Top 10 Reasons Deviation Investigation Systems Fail

Top 10 Reasons Deviation Investigation Systems Fail

September 28th, 2018 // 1:13 pm @


For many drug companies, we find that manufacturing is a bit of a crapshoot. There is not a great deal of basis for confidence that the proper equipment, components, materials, people and records are going to be in the proper place to start manufacturing. And once that manufacturing starts, you might need a crystal ball to figure out if that product batch is going to be on schedule.

FDA warning letters are full of examples that show major problems with many deviation investigation systems, and the ability to really solve the problem. Here are some of the top reasons we have seen that the deviation investigation/CAPA system will fail:

  1. R&D gives ill-thought out processes to the operations department, saying they did what they needed to do to file the submission to FDA before the competition does. Now, it’s time for the operations department to take part in the continuous improvement process!
  2. The deviation happens and is opened in the deviation system, but there are delays in the reporting of essential information. Not till the product is going to be released do the deviations start to surface and impede progress. No one has proper information to put together facts for a proper investigation either.
  3. Products that are affected by the deviation are not evaluated using scientific data. The perimeter of the investigation is not wide enough to deal with anything other than the one batch, and not to anything that is going to be released to the market.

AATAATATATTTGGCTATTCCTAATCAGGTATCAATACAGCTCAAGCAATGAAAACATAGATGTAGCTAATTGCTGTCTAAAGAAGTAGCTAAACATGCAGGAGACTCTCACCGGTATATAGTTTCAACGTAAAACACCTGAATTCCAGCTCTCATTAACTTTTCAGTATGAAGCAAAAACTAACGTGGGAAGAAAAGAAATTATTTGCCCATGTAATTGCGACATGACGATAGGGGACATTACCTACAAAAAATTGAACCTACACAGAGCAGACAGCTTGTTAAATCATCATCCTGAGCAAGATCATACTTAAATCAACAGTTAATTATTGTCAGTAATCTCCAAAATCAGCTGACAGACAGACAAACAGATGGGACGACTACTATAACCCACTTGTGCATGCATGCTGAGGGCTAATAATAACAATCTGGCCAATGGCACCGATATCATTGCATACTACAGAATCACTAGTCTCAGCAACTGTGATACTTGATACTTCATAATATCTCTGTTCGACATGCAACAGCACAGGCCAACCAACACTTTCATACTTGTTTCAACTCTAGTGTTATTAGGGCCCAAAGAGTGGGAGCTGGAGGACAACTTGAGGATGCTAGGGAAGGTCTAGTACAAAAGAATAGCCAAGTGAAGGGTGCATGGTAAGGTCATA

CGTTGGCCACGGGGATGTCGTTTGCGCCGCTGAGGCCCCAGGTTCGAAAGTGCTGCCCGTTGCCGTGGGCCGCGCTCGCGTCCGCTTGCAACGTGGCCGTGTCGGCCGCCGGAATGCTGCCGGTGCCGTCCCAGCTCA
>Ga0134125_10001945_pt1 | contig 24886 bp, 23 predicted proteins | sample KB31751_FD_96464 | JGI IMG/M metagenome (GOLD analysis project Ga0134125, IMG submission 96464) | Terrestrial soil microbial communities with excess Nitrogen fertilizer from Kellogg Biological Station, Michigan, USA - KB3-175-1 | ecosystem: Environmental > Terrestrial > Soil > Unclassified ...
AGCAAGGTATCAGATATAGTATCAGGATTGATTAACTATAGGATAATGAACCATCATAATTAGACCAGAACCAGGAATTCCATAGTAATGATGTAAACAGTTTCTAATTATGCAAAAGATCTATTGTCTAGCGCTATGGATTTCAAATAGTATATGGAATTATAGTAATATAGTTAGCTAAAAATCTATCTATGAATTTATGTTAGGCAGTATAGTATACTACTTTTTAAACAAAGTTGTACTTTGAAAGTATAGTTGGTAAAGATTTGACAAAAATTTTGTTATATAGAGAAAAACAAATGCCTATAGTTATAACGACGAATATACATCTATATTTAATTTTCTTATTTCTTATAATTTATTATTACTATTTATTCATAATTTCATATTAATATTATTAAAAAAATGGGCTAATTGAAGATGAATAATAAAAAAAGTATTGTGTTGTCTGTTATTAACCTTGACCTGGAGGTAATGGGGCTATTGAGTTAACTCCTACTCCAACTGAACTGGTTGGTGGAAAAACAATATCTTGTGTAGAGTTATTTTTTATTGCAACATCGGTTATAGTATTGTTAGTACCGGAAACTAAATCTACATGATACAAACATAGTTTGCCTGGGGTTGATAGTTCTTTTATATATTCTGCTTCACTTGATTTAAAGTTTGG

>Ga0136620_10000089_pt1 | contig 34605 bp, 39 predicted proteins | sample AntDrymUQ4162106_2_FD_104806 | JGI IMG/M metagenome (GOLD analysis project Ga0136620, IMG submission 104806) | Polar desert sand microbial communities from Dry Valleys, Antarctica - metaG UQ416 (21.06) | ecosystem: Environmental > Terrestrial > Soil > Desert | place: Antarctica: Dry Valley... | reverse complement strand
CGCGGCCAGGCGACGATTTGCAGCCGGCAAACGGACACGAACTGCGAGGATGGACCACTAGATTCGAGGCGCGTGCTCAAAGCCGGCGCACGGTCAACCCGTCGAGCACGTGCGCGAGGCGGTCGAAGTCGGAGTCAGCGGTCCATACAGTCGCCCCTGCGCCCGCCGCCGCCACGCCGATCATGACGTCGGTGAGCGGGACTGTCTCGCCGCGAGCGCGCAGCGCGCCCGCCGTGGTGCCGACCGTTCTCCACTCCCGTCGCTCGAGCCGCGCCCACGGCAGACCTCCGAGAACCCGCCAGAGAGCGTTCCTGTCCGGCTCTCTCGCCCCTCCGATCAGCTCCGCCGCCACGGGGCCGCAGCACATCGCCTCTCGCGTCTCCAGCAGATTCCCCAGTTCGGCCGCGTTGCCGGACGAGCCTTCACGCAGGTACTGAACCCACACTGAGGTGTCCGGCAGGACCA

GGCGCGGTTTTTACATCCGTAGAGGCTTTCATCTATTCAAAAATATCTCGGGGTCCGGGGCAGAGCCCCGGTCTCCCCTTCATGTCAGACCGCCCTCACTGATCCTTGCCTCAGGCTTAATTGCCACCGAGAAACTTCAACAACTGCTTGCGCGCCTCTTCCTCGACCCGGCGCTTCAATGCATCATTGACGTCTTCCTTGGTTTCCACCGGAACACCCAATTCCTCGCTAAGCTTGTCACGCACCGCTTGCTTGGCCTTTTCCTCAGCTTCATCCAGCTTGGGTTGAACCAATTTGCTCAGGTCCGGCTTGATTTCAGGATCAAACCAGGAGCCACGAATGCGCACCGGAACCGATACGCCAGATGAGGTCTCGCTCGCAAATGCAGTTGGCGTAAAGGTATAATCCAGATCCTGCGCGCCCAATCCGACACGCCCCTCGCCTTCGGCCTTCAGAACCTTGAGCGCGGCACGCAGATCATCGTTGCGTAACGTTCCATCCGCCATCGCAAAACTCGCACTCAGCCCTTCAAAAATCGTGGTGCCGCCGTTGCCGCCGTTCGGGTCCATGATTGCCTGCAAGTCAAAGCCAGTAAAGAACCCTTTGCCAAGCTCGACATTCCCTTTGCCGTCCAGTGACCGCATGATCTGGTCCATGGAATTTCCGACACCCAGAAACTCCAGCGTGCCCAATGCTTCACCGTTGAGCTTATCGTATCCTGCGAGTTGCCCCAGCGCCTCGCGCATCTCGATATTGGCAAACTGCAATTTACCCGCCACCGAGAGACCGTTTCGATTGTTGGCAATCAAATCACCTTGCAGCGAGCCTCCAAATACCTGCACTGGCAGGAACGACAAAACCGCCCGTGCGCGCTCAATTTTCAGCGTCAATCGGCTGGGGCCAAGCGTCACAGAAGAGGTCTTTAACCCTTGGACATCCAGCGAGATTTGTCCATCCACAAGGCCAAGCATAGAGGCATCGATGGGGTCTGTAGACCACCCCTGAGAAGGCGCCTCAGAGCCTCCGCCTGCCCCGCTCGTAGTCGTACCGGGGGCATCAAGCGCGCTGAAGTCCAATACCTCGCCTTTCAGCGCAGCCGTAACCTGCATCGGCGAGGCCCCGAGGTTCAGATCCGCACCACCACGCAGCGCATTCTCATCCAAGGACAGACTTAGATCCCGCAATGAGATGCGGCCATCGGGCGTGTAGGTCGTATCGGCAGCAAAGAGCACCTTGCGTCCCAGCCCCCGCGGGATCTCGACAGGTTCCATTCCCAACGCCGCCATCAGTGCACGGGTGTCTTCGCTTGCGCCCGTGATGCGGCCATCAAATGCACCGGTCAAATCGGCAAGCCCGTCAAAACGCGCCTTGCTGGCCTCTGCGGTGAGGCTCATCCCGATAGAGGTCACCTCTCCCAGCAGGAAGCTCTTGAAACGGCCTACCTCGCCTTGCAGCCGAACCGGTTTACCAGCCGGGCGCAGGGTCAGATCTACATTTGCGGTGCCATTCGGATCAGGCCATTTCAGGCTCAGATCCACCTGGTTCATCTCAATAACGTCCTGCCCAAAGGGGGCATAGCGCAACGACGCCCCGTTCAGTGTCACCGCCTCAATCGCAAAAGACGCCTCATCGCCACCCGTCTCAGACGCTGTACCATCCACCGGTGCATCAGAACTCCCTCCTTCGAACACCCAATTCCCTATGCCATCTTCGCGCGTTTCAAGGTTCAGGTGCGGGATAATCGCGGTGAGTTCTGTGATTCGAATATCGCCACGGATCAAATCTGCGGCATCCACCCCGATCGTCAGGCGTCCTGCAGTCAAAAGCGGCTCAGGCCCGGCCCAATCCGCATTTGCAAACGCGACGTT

4. The actual root cause is not figured out using a disciplined method and is not properly documented. The root cause will read more like the statement of a problem, or the problem’s symptoms. The real problem is never resolved, and the solution will not be reached especially if the real cause touches on a topic that is politically sensitive at the company.
  5. Major deviations can’t be told from all the minor problems in the system. When all documentation errors are put into the system with all of the accompanying CAPA and investigation, it is not a surprise that there is a big back log and many meaningless activities going on.
  6. Deviations often are seen as single events, not as just another example of an issue that was already ID’d in the system as a deviation. There is no looking back to see if this new event is already being handled by a current work effort, or as possible evidence of a poorly handled CAPA.
  7. There often is inappropriate ownership of deviations. The people and areas that are to handle the deviations do not have any incentive to deal with the problem and fix it. They know QA knows how to write things up to get the lot out the door.
  8. Performance metrics are not shown to the management to review in an environment where assignments are handed out and are then followed up during reviews, and people are then held accountable by name for results.
  9. TrackWise gives visibility to problems and is a good tracking tool, but junk gets in there because of visibility and tracking. Much of what is in there may not be a deviation or a CAPA. All events going into a data management system need to be a deviation.
  10. No tolerance at the company for repetitive problems.

How many of these are your company guilty of?


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